Chris Pierson | Crain's Philadelphia

In this ongoing series, we ask executives, entrepreneurs and business leaders about mistakes that have shaped their business philosophy.

Chris Pierson

Background:  

Viewpost is a secure business-to-business network that enables companies to manage invoices, bills and payments electronically.

The Mistake:

Trying to do everything myself.

Early in my career, I had the privilege to lead an information-sharing group that was in partnership with the FBI, a group called InfraGard. The group is a cleared membership that is in partnership with the FBI to protect critical infrastructure – to share information – all framed around the cybersecurity threat.

The members of InfraGard are from different law enforcement agencies, some intelligence agencies, as well as a heavy private sector component. It’s really meant to bridge the gap between the private sector and the government regarding information sharing, especially as it relates to “critical infrastructure.”

I was about 30 years old and very excited about the organization, very excited about engaging in new federal and state partnerships and helping to make a difference. This was just after 9/11, and I really believed in the mission of the FBI partners. I believed in those of the other agencies we were with and the value that the private sector was bringing back to the U.S. Almost 85 percent of all critical infrastructure is owned by the private sector – so you have to have a partnership.

We [had] over 100 cleared, private-sector people at the time. And as the president of InfraGard, I wanted to grow and scale and increase our partnerships. I felt like I had some great ideas. So I set off on launching many of these projects myself and grabbing some people who I knew would help but doing [a lot of things on my own]. So we started rolling out some of these initiatives and started gaining momentum, and publicity and accolades. But I was really wondering how this would scale.

And one of my friends who was working for a partner agency and also on our board had to pull me aside and make sure that I knew that one of the ways that I would be able to continue to achieve that success was by co-opting the resources and the talent around the InfraGard organization.

He let me know that the enthusiasm [and] the ideas were just amazing, but in order to continue to grow them, we really needed to gain more ownership by others.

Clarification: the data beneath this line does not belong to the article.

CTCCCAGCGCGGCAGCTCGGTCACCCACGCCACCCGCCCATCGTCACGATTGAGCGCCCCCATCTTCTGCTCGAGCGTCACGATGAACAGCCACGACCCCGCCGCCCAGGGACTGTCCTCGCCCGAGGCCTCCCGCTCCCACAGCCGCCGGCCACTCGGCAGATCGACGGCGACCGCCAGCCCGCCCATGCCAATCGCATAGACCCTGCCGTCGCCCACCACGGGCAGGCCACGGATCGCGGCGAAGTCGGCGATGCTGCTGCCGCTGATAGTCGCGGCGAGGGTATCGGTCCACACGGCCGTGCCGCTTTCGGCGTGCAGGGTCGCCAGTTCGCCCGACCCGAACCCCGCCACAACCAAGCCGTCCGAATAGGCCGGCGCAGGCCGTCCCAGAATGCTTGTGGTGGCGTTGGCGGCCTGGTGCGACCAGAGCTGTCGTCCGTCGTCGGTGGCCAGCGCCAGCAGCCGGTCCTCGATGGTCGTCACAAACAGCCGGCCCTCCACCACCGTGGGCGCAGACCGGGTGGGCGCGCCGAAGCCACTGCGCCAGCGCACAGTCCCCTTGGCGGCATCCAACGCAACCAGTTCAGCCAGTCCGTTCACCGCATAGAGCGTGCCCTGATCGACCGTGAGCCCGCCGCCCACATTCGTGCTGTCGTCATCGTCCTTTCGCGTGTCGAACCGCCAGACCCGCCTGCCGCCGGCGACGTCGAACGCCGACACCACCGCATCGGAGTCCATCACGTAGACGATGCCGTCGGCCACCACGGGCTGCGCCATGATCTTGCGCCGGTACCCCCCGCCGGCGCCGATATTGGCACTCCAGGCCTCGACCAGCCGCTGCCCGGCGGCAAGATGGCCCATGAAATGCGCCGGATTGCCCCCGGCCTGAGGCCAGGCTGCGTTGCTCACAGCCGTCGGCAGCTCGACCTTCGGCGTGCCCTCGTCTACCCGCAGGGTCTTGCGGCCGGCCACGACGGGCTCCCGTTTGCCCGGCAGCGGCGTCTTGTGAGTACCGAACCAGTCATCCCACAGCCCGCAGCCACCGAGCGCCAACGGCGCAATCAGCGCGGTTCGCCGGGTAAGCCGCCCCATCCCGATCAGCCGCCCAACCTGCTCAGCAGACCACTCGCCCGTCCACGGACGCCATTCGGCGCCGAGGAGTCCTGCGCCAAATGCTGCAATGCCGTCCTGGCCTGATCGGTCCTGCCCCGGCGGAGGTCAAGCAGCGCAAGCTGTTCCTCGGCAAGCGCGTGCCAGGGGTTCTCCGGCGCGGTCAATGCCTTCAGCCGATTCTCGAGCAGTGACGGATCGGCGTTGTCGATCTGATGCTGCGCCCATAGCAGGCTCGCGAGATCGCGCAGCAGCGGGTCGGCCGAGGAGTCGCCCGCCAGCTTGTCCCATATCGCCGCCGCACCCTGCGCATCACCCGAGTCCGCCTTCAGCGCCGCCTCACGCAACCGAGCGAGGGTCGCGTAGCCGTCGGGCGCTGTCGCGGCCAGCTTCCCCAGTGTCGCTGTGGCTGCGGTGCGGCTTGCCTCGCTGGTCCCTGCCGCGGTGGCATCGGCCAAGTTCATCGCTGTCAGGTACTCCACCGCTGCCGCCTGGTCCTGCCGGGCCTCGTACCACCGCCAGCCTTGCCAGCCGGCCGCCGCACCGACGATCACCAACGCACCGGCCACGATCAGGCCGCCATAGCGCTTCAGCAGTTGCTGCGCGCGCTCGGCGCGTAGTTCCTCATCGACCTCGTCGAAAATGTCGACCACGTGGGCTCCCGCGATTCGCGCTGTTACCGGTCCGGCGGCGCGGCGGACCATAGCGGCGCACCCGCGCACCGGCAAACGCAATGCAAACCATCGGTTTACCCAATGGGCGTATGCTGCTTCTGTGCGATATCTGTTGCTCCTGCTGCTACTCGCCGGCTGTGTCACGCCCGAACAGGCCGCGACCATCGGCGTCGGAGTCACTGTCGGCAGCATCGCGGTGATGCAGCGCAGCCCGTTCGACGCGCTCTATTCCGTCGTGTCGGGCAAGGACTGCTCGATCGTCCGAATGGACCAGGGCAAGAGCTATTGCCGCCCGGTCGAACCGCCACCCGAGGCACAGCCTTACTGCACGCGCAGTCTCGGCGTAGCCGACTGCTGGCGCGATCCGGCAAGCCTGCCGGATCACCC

I didn’t have to be the one driving all things.

The Lesson:

In order to scale the operations, I would have to move more into a mentoring and team-building role as opposed to doing and trying to do everything myself or being [a part] of all things.

It just all of the sudden clicked for me. The sage advice – it just became clear to me that I could attract others who were accessible and had the skills, and then help to polish [what they were] doing. I didn’t have to be the one driving all things. There was that new realization that, in order to achieve massive scale, I had to partner with some very key individuals to do the things we at InfraGard wanted to achieve as a team.

So we set up lots of committees and working groups, and [I began] imparting my enthusiasm, my knowledge and my goals to them – but allowing them to find creative ways and solutions to scale. And that was a really, really important lesson.

I moved more into business-model planning for the organization with multiple leaders stepping up to execute that vision. So at the end of the day, for me, it really became a lesson in how to energize and empower others to develop and execute a shared team mission.

I was able to take this lesson from InfraGard to other places that I’ve worked – at a large corporate law firm, when I worked running the U.S. operations for the Royal Bank of Scotland, and here to Viewpost as well. It was just great, sage advice in building and mentoring a true executive team.

Follow Viewpost on Twitter at @Viewpost.

Photo courtesy of Chris Pierson

Do you have a good story you’d like to share, or know someone we should feature? Email nryan@crain.com

And be sure to sign up for your local newsletter from Crain's Orlando.